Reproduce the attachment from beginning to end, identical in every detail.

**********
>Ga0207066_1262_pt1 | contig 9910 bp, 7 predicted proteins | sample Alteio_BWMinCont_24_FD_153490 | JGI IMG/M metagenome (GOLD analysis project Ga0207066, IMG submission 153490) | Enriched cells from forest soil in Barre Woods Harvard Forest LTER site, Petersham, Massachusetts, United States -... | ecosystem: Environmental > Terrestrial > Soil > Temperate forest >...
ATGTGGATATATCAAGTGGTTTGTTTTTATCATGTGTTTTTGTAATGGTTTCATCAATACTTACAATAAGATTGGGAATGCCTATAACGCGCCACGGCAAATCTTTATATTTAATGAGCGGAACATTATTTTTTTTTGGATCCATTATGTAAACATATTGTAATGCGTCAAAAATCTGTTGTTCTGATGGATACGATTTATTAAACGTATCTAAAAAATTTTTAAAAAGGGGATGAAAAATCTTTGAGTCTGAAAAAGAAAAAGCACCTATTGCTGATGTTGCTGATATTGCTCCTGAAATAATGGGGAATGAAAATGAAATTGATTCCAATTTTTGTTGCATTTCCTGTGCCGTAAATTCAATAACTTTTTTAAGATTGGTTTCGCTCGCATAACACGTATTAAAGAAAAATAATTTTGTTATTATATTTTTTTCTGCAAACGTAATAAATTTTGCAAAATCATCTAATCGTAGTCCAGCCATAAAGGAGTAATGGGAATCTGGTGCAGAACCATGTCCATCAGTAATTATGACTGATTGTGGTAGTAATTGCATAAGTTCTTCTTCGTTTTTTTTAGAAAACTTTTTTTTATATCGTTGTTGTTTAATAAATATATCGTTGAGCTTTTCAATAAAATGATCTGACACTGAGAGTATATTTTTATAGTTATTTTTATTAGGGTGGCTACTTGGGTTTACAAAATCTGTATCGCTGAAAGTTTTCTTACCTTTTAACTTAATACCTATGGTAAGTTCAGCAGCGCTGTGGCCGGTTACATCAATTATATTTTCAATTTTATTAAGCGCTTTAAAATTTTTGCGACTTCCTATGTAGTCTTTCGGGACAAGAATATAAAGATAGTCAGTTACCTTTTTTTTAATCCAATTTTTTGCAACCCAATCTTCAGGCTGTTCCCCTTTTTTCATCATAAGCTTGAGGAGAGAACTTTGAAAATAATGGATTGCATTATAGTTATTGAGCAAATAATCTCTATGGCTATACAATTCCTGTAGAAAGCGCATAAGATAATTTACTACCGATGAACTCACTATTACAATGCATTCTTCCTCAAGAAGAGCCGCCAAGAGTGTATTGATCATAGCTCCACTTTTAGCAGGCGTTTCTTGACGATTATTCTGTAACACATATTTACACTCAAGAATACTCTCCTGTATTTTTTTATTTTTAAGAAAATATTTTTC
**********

>Ga0207066_1262_pt1 | contig 9910 bp, 7 predicted proteins | sample Alteio_BWMinCont_24_FD_153490 | JGI IMG/M metagenome (GOLD analysis project Ga0207066, IMG submission 153490) | Enriched cells from forest soil in Barre Woods Harvard Forest LTER site, Petersham, Massachusetts, United States -... | ecosystem: Environmental > Terrestrial > Soil > Temperate forest >...
ATGTGGATATATCAAGTGGTTTGTTTTTATCATGTGTTTTTGTAATGGTTTCATCAATACTTACAATAAGATTGGGAATGCCTATAACGCGCCACGGCAAATCTTTATATTTAATGAGCGGAACATTATTTTTTTTTGGATCCATTATGTAAACATATTGTAATGCGTCAAAAATCTGTTGTTCTGATGGATACGATTTATTAAACGTATCTAAAAAATTTTTAAAAAGGGGATGAAAAATCTTTGAGTCTGAAAAAGAAAAAGCACCTATTGCTGATGTTGCTGATATTGCTCCTGAAATAATGGGGAATGAAAATGAAATTGATTCCAATTTTTGTTGCATTTCCTGTGCCGTAAATTCAATAACTTTTTTAAGATTGGTTTCGCTCGCATAACACGTATTAAAGAAAAATAATTTTGTTATTATATTTTTTTCTGCAAACGTAATAAATTTTGCAAAATCATCTAATCGTAGTCCAGCCATAAAGGAGTAATGGGAATCTGGTGCAGAACCATGTCCATCAGTAATTATGACTGATTGTGGTAGTAATTGCATAAGTTCTTCTTCGTTTTTTTTAGAAAACTTTTTTTTATATCGTTGTTGTTTAATAAATATATCGTTGAGCTTTTCAATAAAATGATCTGACACTGAGAGTATATTTTTATAGTTATTTTTATTAGGGTGGCTACTTGGGTTTACAAAATCTGTATCGCTGAAAGTTTTCTTACCTTTTAACTTAATACCTATGGTAAGTTCAGCAGCGCTGTGGCCGGTTACATCAATTATATTTTCAATTTTATTAAGCGCTTTAAAATTTTTGCGACTTCCTATGTAGTCTTTCGGGACAAGAATATAAAGATAGTCAGTTACCTTTTTTTTAATCCAATTTTTTGCAACCCAATCTTCAGGCTGTTCCCCTTTTTTCATCATAAGCTTGAGGAGAGAACTTTGAAAATAATGGATTGCATTATAGTTATTGAGCAAATAATCTCTATGGCTATACAATTCCTGTAGAAAGCGCATAAGATAATTTACTACCGATGAACTCACTATTACAATGCATTCTTCCTCAAGAAGAGCCGCCAAGAGTGTATTGATCATAGCTCCACTTTTAGCAGGCGTTTCTTGACGATTATTCTGTAACACATATTTACACTCAAGAATACTCTCCTGTATTTTTTTATTTTTAAGAAAATATTTTTC